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February 2016 -- Vol. 110, No. 6

Memories of THE BEE's first 100 years!
In 2006, THE BEE celebrated its centennial of serving Southeast Portland!  A special four-page retrospective of Inner Southeast Portland's century, written by Eileen Fitzsimons, and drawn from the pages of THE BEE over the previous 100 years, appeared in our September, 2006, issue.
Click here to read this special retrospective!


The next BEE is our March
issue, with a deadline of February 18.
(The April issue has an ad and copy deadline of March 17.)


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Mike Pullen, Sellwood Bridge, bridge party
Multnomah County Sellwood Bridge spokesman Mike Pullen shows the enlarged artwork for a commemorative enamel pin that will be given to the first 5,000 visitors at the new Sellwood Bridge’s grand opening party, noon to 4 p.m. on February 27. (Photo by David F. Ashton)

New Sellwood Bridge to open with party


Plans are underway for a big celebration to mark the opening of the new Sellwood Bridge on February 27, starting at noon.

The public should understand that the bridge will be far from completed by that date, reminded Multnomah County Sellwood Bridge spokesman Mike Pullen, but starting March 1 you’ll be driving on it, and the demolition of the historic old bridge next to it will already be well underway.

When the new bridge first opens, pedestrians and bicyclists can only use the north sidewalk – “Probably until November,” Pullen said.

“Because of our February grand opening celebration, this may come as a surprise to many people,” Pullen told THE BEE. “The south sidewalk will not be available, because the width is too narrow at the East approach.”

Bridge to close for five days
Also, all Sellwood Bridge users need to be aware that the contractor plans to close all traffic – vehicular, bicycle and pedestrian – on the old bridge after the evening commute on Thursday, February 25.  “The new bridge opens traffic on Tuesday, March 1st, about 6 a.m.,” Pullen said.

Pullen said that the group planning the grand opening celebration recognizes that the middle of winter isn’t the best time of year to hold an outdoor event.

“It’s only a ‘special day’ just before everyone gets to use the bridge,” Pullen explained. “This is not the ideal time to have a big party on a bridge spanning the Willamette River. But, once we all have driven, walked over, and ridden bikes across, the new bridge – the uniqueness of the experience is forever gone. So this is the time!”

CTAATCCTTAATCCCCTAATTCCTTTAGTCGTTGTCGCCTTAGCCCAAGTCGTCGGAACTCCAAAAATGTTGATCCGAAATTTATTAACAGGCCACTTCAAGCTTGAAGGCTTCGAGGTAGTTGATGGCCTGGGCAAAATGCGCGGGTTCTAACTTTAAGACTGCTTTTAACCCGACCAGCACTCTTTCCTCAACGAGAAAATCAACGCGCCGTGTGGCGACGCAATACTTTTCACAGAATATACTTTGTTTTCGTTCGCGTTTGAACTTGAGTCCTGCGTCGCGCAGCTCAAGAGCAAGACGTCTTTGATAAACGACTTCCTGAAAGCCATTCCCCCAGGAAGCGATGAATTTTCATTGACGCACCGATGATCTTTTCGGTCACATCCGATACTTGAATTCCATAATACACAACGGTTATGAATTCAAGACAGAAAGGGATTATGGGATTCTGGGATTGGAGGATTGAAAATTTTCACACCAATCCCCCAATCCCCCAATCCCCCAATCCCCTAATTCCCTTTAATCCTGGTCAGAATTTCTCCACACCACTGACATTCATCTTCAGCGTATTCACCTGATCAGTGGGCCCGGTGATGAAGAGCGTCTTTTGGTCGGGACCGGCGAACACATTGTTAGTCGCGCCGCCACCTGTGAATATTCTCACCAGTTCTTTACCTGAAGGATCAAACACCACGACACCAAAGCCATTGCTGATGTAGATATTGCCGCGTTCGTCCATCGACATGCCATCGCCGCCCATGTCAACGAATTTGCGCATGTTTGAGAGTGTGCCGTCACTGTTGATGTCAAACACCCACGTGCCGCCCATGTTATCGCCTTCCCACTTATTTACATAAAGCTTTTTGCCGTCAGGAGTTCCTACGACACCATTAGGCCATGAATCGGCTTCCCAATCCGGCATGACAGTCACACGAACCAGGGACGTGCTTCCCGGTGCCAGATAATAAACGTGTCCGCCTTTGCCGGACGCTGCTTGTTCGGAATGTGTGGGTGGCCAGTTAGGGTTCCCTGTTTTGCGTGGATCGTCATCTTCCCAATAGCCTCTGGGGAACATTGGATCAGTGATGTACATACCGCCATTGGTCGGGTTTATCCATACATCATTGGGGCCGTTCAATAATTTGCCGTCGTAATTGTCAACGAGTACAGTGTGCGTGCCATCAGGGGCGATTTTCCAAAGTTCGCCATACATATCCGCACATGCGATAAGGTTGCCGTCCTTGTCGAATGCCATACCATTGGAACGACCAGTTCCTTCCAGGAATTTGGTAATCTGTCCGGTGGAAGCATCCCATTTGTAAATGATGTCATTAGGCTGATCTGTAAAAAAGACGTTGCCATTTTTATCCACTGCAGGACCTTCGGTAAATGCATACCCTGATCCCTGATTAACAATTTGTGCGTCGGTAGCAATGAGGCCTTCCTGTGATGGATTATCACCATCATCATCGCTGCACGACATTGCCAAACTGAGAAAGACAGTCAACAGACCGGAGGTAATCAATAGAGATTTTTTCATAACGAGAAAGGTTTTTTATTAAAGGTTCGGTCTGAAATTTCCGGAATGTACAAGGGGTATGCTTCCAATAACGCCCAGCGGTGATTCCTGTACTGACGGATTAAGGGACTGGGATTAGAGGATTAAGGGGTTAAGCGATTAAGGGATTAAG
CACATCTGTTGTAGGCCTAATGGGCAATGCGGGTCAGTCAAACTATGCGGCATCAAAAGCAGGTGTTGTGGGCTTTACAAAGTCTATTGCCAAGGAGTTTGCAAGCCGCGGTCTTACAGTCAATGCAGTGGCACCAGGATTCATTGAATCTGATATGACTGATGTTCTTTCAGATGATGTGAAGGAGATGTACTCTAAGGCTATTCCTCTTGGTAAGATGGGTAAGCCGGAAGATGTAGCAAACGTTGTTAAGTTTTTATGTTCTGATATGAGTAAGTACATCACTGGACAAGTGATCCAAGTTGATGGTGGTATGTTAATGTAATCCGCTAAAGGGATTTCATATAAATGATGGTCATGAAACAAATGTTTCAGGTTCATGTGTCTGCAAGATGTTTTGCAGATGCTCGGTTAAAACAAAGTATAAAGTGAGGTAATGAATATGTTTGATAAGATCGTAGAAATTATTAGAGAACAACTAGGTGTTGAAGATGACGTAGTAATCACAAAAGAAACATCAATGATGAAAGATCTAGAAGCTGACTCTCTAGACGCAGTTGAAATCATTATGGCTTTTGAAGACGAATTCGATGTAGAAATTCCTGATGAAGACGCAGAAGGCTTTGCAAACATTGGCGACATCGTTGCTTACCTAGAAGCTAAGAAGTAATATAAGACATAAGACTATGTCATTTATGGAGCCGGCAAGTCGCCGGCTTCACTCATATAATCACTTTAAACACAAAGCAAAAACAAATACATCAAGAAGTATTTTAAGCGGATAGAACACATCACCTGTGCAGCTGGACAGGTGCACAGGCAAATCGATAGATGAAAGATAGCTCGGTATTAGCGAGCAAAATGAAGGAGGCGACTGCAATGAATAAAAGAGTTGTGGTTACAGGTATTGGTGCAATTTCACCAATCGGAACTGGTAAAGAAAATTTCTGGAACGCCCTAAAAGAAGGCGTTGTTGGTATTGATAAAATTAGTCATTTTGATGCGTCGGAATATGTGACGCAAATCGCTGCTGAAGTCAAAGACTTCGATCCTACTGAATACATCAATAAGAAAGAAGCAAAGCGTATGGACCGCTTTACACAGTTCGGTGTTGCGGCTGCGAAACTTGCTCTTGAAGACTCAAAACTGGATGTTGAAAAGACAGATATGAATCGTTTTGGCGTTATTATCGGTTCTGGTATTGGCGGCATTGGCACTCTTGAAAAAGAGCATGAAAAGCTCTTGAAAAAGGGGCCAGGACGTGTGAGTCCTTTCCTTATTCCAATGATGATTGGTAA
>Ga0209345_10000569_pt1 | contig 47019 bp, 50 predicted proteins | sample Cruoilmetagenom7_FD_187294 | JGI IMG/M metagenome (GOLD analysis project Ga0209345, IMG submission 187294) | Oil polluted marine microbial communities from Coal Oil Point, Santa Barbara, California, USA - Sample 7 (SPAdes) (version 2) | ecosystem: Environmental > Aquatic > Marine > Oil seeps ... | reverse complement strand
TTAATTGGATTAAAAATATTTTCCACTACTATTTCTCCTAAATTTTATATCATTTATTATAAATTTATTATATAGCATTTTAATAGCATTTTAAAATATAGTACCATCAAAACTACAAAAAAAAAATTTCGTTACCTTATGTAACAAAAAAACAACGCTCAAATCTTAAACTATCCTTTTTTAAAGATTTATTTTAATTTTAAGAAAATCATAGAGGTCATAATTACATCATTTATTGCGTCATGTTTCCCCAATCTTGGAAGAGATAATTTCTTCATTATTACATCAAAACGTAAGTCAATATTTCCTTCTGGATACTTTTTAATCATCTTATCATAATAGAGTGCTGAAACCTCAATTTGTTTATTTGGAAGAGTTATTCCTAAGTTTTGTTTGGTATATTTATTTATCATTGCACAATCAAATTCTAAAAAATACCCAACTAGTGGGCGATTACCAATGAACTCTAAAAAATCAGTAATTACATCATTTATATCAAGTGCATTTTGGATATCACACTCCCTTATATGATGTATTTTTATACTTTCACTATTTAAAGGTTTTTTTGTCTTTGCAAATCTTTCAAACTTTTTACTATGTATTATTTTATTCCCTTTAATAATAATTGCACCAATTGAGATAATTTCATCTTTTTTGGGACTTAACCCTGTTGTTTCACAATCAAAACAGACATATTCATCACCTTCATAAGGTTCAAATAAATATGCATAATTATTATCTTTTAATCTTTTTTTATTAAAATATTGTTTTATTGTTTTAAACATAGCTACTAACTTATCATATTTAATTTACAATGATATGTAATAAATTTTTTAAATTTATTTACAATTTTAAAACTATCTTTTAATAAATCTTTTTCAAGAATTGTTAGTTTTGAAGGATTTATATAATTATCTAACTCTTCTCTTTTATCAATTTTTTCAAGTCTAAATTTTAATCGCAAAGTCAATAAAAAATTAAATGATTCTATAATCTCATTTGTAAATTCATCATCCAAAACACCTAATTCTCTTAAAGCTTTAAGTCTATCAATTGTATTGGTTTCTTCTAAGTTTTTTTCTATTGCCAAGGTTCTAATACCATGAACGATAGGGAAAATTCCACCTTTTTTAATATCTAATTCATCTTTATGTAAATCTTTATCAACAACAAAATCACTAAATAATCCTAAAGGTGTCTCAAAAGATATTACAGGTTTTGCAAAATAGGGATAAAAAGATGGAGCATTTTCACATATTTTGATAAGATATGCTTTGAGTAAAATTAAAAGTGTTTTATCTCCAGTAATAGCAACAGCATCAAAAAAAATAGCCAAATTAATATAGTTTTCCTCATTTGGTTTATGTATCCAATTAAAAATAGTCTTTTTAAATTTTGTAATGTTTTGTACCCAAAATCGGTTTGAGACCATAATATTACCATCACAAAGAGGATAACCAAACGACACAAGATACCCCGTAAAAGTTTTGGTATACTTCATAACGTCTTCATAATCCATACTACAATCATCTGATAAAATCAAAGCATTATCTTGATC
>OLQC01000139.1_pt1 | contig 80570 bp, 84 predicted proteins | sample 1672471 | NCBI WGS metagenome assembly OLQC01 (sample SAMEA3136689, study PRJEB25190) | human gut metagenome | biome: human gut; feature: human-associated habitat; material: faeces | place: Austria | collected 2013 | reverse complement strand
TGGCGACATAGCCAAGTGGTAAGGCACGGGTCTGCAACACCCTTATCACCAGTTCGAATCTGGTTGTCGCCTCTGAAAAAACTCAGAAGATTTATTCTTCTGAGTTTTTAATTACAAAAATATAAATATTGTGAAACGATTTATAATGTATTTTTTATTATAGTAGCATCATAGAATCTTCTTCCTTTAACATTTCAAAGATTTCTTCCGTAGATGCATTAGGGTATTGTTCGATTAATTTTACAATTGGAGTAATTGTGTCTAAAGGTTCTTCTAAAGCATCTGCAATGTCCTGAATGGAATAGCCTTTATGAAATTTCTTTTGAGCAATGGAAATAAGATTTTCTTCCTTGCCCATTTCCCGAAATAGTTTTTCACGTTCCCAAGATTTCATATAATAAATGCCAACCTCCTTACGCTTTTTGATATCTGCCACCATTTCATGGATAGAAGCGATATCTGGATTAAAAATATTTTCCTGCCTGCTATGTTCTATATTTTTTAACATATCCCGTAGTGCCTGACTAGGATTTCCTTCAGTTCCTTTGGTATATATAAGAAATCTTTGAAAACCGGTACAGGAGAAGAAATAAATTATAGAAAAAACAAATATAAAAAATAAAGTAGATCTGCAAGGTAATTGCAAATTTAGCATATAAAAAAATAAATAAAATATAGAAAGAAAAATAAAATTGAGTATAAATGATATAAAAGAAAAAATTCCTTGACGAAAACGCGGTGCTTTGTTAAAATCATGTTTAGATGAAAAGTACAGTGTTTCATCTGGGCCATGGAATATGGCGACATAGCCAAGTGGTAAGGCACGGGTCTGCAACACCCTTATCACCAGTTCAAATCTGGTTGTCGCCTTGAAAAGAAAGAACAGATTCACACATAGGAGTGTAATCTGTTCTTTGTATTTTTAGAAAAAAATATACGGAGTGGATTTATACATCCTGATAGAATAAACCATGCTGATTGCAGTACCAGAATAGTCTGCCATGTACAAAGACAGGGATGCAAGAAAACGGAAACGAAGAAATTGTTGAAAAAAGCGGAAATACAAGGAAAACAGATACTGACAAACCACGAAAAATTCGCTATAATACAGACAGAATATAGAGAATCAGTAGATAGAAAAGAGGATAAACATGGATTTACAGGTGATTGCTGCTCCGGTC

Party preview
First, on February 25, because both the neighborhood association, SMILE, and the Sellwood Westmoreland Business Alliance business association have shown interest in having a farewell event for the old bridge after it’s closed to traffic on Thursday, Pullen said the contractor has agreed to permit a “farewell march” across the old bridge, at about 7 p.m. that evening. When it’s over, so is the old bridge, forever.

“After that, work crews will be working 24 hours a day, taking down the jump span, moving around traffic barricades and Jersey barriers, doing some temporary paving, and restriping the roadway on the new bridge,” Pullen said.

On Saturday, February 27, Pullen said party planners are asking neighbors to walk, bike, or take TriMet to the foot of the Sellwood Bridge at 6th Avenue, for the celebration, because of severely limited parking in that area. The party on the bridge will run between noon and 4 p.m.

“People who come will first be greeted at a visitor’s booth on the east end,” Pullen explained. “They they’ll be invited to walk west, where we’ll have set up large, sturdy tents to shelter the vendors, exhibitors, and food carts. Sellwood and Westmoreland area businesses, community groups, nonprofit organizations, and government agencies will be exhibiting there.

“We plan to have some family entertainment – face painting, balloon animals – and our friend in the neighborhood, Henrik Bothe, will be performing his juggling and comedy act,” added Pullen.

The speeches begin about 1 p.m., but organizers say they are encouraging the local, regional, and national officials and dignitaries to be brief. “Then, our dignitaries will cut the ceremonial ribbon.”

Neighborhood schools, Portland Fire & Rescue, and the Portland Police Bureau have been invited to lead off a parade, staged from the west end of the new bridge. “As the parade heads east, we have requested the Portland Fire & Rescue fireboat to shoot up water giving us some pizzazz. The parade will include historic vehicles, neighbors, and school kids.” THE BEE will be there for all this of course!